One of the dangers of sharing the road with commercial trucks is they have large blind spots in front, behind, and on both sides. While the drivers of these vehicles need to be cautious about changing lanes to avoid blind-spot crashes, it is also a good idea to avoid driving in blind spots when possible.
Since there are steps both commercial truck drivers and others sharing the road can take to prevent a blind-spot crash, you may have questions about fault for these accidents.
Could the victim be found partially responsible for a blind-spot crash with a commercial truck? If so, how much responsibility could the victim bear?
Below, we discuss commercial truck blind spots in detail and what you need to know about fault for these collisions. Before discussing fault, your injuries or other details about the crash with the insurance company, you should strongly consider speaking to a licensed attorney.
At Schmidt Kramer, the initial consultation is free of charge and there is no obligation to take legal action.
Where Are a Commercial Truck Driver’s Blind Spots?
There are certain spots around a commercial truck where the driver cannot see your vehicle. This includes:
- Within 20 feet of the front of the truck
- Anywhere behind the driver’s door in the lane to the left of the truck
- Within 30 feet of the trailer
- Anywhere within two lanes of the right side of the cab and trailer
These areas are called no zones, which means you should always try to avoid them. If you find yourself in a blind spot, change lanes, slow down, or speed up (without exceeding the posted limit), to get to a place where the truck driver can see you.
Why Blind-Spot Crashes with Commercial Trucks May Happen
Commercial truck blind spot crashes often happen when the truck driver attempts to change lanes or merge. Passenger vehicles could get sideswiped or simply run over, as commercial trucks are so much larger than passenger vehicles.
If a truck starts coming over into your lane and you cannot slow down to avoid a crash, you might swerve or move into the lane to the right or left of yours. However, this could easily result in a collision with another vehicle. In some situations, drivers may swerve into lanes of oncoming traffic. This could result in a deadly head-on collision.
If a truck driver tailgates another vehicle, he or she probably cannot see it. This could result in a rear-end crash that could cause severe injuries.
Evaluating Fault for These Crashes
It is important to note many commercial truck crashes, including blind-spot crashes, are a result of the truck driver’s negligence. For example, blind-spot crashes could occur because a truck driver was:
- Under the influence of drugs or alcohol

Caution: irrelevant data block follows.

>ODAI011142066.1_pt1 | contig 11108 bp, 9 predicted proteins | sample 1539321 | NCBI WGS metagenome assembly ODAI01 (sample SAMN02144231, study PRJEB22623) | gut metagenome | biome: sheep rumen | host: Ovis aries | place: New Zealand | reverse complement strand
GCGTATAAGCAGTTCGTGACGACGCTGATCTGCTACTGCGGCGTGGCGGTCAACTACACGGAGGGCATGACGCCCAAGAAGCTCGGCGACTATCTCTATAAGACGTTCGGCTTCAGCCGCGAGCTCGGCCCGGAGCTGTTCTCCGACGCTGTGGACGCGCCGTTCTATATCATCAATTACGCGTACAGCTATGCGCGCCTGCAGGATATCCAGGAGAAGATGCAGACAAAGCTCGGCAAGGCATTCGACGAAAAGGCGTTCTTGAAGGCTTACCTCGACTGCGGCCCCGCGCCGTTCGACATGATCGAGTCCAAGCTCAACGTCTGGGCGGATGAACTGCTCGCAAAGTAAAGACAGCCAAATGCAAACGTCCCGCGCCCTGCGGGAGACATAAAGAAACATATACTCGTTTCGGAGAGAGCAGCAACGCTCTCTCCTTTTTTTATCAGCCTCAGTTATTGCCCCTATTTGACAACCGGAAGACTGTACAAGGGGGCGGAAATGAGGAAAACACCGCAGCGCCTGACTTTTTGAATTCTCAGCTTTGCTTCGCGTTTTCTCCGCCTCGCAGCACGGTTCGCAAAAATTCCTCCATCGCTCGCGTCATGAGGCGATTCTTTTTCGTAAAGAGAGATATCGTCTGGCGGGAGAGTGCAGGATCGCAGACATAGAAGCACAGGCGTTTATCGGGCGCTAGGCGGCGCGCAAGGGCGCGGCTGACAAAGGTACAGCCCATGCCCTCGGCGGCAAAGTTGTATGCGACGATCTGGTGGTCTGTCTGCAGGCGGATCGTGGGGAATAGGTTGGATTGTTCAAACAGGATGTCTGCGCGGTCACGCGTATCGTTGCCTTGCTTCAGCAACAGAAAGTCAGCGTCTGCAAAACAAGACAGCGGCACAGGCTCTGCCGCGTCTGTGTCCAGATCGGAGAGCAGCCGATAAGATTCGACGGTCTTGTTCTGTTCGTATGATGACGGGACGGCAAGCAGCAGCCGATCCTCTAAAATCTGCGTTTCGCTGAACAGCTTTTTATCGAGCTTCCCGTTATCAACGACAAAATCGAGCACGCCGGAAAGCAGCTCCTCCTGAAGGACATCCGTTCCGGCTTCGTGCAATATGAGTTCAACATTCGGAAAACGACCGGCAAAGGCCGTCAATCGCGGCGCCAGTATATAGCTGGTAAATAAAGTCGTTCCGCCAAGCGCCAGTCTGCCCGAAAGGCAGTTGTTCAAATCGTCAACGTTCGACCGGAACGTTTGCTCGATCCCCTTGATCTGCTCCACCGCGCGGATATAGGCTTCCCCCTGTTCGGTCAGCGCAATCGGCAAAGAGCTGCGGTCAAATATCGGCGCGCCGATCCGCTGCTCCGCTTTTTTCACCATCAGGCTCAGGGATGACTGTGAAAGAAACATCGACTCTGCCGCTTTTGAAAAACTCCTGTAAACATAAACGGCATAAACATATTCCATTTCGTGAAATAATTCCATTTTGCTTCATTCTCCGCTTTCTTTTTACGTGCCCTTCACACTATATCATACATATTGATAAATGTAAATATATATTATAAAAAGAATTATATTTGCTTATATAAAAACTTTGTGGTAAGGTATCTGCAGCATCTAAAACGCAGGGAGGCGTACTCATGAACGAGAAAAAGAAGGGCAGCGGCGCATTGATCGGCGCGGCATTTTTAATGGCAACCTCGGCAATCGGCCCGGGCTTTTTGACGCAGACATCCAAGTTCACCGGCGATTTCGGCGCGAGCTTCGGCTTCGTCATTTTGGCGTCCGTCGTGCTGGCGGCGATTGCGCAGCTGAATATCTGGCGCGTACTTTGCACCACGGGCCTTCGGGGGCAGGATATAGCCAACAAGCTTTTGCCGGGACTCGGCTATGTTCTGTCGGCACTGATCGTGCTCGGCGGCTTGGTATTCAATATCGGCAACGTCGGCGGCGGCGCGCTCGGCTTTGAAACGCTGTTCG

- Negligent in watching for surrounding traffic
- Negligent in using a turn signal and waiting for traffic to clear
- Negligent in checking blind spots
- Negligent in aligning mirrors to give him or her a better view around the truck
- Driving a truck without the appropriate mirrors
- Not properly trained or lacked the qualifications to be driving the vehicle
Trucking companies or those involved in repairing these vehicles could also be partially at fault for failing to repair or install the appropriate mirrors. The truck driver’s employer could also bear fault for allowing him or her to drive without the proper qualifications.
Product manufacturers, such as the manufacturer of a crash avoidance system or blind-spot warning system, could also have liability.
Could the Victim Be Partially at Fault?
It may be difficult to assign partial fault to a victim. Even though you may be able to move from a truck’s blind spot, and you should try to whenever possible, the truck driver needs to be cautious about changing lanes.
There are times when it is impossible to get out of a truck driver’s blind spots. For example, in heavy traffic, changing lanes may be impossible.
The main thing to remember is the truck driver has a responsibility to others on the road to operate his or her vehicle safely. He or she needs to use his or her mirrors or other available technology to help prevent a crash.
How Insurers View Fault for These Crashes
Despite the fact truck drivers need to be cautious about avoiding blind-spot crashes, insurance companies have their own way of analyzing fault for these crashes. For example, they may say you are at fault for the crash because:
- You were the one driving in a blind spot
- You could have sped up or slowed down so the driver could see you
- You should have been more cautious; truck drivers have a lot to be concerned with and cannot always keep track of cars in their blind spots
Insurers may sound sure of themselves when they make these kinds of statements. However, these statements are unlikely to hold up under scrutiny, particularly if the victim of the crash is being represented by an experienced Harrisburg truck accident attorney.
Contact Schmidt Kramer to Discuss Your Legal Options
Unsure about your legal options? Have questions about what the insurance company told you after the crash?
During this stressful time, it is important to seek help from an experienced attorney. At Schmidt Kramer, we have been helping motor vehicle crash victims for decades and have secured millions on their behalf. There are no upfront fees or obligations with our services, and we do not get paid unless our clients get paid.
Give us a call today to learn more. Phone: (717) 727-2089.